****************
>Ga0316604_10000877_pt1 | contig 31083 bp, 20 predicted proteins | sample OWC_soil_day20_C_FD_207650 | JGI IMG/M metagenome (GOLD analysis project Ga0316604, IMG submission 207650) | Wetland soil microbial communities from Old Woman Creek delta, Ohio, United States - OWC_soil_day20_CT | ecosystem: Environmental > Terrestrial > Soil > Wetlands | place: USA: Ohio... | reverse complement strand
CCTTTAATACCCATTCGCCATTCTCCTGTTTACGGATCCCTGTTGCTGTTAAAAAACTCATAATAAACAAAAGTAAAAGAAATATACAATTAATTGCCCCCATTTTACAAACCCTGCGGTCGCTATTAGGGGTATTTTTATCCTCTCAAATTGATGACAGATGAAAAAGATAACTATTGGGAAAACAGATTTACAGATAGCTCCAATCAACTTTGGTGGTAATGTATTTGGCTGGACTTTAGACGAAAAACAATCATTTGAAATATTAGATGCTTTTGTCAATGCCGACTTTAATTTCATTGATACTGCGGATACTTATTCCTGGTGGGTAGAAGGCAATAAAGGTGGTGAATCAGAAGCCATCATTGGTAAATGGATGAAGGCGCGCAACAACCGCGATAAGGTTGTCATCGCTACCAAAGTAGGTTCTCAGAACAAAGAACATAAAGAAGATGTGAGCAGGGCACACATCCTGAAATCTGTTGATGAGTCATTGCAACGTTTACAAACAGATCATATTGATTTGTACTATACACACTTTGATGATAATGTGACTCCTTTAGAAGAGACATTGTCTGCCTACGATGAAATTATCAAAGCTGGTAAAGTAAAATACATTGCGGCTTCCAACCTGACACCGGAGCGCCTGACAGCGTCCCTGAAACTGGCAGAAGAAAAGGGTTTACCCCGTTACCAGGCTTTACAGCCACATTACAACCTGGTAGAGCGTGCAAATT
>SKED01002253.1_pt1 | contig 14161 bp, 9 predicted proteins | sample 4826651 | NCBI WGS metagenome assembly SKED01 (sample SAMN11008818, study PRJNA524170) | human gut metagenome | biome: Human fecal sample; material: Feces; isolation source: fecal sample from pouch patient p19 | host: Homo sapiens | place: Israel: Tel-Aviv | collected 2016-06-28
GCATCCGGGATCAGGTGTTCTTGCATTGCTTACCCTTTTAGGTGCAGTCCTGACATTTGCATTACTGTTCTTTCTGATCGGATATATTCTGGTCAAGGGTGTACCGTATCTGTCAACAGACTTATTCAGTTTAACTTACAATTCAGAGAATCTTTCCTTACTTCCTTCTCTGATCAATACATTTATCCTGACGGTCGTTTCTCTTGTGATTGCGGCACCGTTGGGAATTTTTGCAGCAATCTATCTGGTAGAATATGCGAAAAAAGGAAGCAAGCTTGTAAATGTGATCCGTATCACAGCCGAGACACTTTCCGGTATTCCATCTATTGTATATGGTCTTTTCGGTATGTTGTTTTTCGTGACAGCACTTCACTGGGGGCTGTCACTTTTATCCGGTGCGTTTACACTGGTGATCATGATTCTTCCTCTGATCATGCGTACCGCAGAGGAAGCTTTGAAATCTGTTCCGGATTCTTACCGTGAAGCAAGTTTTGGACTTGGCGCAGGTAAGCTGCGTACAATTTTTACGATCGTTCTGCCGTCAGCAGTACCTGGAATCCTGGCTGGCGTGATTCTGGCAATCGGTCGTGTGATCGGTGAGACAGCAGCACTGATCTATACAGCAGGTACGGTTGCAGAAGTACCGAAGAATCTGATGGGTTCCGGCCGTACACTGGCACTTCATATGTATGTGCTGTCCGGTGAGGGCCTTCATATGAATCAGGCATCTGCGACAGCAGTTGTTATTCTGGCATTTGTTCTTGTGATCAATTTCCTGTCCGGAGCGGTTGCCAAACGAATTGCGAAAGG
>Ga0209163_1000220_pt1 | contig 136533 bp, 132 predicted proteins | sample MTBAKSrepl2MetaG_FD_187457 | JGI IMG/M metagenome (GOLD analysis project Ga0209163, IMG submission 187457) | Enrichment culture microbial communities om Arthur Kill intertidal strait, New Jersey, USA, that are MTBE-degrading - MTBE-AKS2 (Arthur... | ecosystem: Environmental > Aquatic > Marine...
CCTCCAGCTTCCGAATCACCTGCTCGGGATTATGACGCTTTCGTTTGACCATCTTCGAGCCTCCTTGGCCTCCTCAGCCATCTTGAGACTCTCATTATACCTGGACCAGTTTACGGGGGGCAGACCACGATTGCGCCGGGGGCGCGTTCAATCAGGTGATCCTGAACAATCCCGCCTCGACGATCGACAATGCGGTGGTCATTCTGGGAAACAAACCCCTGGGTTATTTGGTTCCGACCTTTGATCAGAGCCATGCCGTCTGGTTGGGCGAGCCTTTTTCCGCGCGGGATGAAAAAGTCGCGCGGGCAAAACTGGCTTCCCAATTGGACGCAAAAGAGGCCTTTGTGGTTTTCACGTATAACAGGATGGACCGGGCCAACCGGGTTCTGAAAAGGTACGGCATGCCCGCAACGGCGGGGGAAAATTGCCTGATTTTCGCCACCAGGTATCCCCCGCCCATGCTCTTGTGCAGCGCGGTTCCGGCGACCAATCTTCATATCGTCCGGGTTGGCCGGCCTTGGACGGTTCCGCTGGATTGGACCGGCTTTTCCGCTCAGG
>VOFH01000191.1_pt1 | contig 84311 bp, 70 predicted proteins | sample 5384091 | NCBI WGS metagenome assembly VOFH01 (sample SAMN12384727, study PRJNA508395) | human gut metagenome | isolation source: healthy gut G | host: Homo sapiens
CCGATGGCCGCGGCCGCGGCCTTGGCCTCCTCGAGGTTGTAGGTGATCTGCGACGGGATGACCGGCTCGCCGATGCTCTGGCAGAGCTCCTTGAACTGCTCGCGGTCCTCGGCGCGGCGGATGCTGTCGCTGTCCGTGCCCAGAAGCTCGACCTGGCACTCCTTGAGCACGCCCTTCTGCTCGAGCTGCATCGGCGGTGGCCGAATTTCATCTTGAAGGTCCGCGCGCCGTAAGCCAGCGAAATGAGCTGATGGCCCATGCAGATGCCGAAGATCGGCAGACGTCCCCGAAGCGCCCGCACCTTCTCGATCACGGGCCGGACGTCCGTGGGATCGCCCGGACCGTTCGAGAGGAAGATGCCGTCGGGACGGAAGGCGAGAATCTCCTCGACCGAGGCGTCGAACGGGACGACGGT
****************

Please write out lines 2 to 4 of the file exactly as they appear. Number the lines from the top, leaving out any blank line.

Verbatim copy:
CCTTTAATACCCATTCGCCATTCTCCTGTTTACGGATCCCTGTTGCTGTTAAAAAACTCATAATAAACAAAAGTAAAAGAAATATACAATTAATTGCCCCCATTTTACAAACCCTGCGGTCGCTATTAGGGGTATTTTTATCCTCTCAAATTGATGACAGATGAAAAAGATAACTATTGGGAAAACAGATTTACAGATAGCTCCAATCAACTTTGGTGGTAATGTATTTGGCTGGACTTTAGACGAAAAACAATCATTTGAAATATTAGATGCTTTTGTCAATGCCGACTTTAATTTCATTGATACTGCGGATACTTATTCCTGGTGGGTAGAAGGCAATAAAGGTGGTGAATCAGAAGCCATCATTGGTAAATGGATGAAGGCGCGCAACAACCGCGATAAGGTTGTCATCGCTACCAAAGTAGGTTCTCAGAACAAAGAACATAAAGAAGATGTGAGCAGGGCACACATCCTGAAATCTGTTGATGAGTCATTGCAACGTTTACAAACAGATCATATTGATTTGTACTATACACACTTTGATGATAATGTGACTCCTTTAGAAGAGACATTGTCTGCCTACGATGAAATTATCAAAGCTGGTAAAGTAAAATACATTGCGGCTTCCAACCTGACACCGGAGCGCCTGACAGCGTCCCTGAAACTGGCAGAAGAAAAGGGTTTACCCCGTTACCAGGCTTTACAGCCACATTACAACCTGGTAGAGCGTGCAAATT
>SKED01002253.1_pt1 | contig 14161 bp, 9 predicted proteins | sample 4826651 | NCBI WGS metagenome assembly SKED01 (sample SAMN11008818, study PRJNA524170) | human gut metagenome | biome: Human fecal sample; material: Feces; isolation source: fecal sample from pouch patient p19 | host: Homo sapiens | place: Israel: Tel-Aviv | collected 2016-06-28
GCATCCGGGATCAGGTGTTCTTGCATTGCTTACCCTTTTAGGTGCAGTCCTGACATTTGCATTACTGTTCTTTCTGATCGGATATATTCTGGTCAAGGGTGTACCGTATCTGTCAACAGACTTATTCAGTTTAACTTACAATTCAGAGAATCTTTCCTTACTTCCTTCTCTGATCAATACATTTATCCTGACGGTCGTTTCTCTTGTGATTGCGGCACCGTTGGGAATTTTTGCAGCAATCTATCTGGTAGAATATGCGAAAAAAGGAAGCAAGCTTGTAAATGTGATCCGTATCACAGCCGAGACACTTTCCGGTATTCCATCTATTGTATATGGTCTTTTCGGTATGTTGTTTTTCGTGACAGCACTTCACTGGGGGCTGTCACTTTTATCCGGTGCGTTTACACTGGTGATCATGATTCTTCCTCTGATCATGCGTACCGCAGAGGAAGCTTTGAAATCTGTTCCGGATTCTTACCGTGAAGCAAGTTTTGGACTTGGCGCAGGTAAGCTGCGTACAATTTTTACGATCGTTCTGCCGTCAGCAGTACCTGGAATCCTGGCTGGCGTGATTCTGGCAATCGGTCGTGTGATCGGTGAGACAGCAGCACTGATCTATACAGCAGGTACGGTTGCAGAAGTACCGAAGAATCTGATGGGTTCCGGCCGTACACTGGCACTTCATATGTATGTGCTGTCCGGTGAGGGCCTTCATATGAATCAGGCATCTGCGACAGCAGTTGTTATTCTGGCATTTGTTCTTGTGATCAATTTCCTGTCCGGAGCGGTTGCCAAACGAATTGCGAAAGG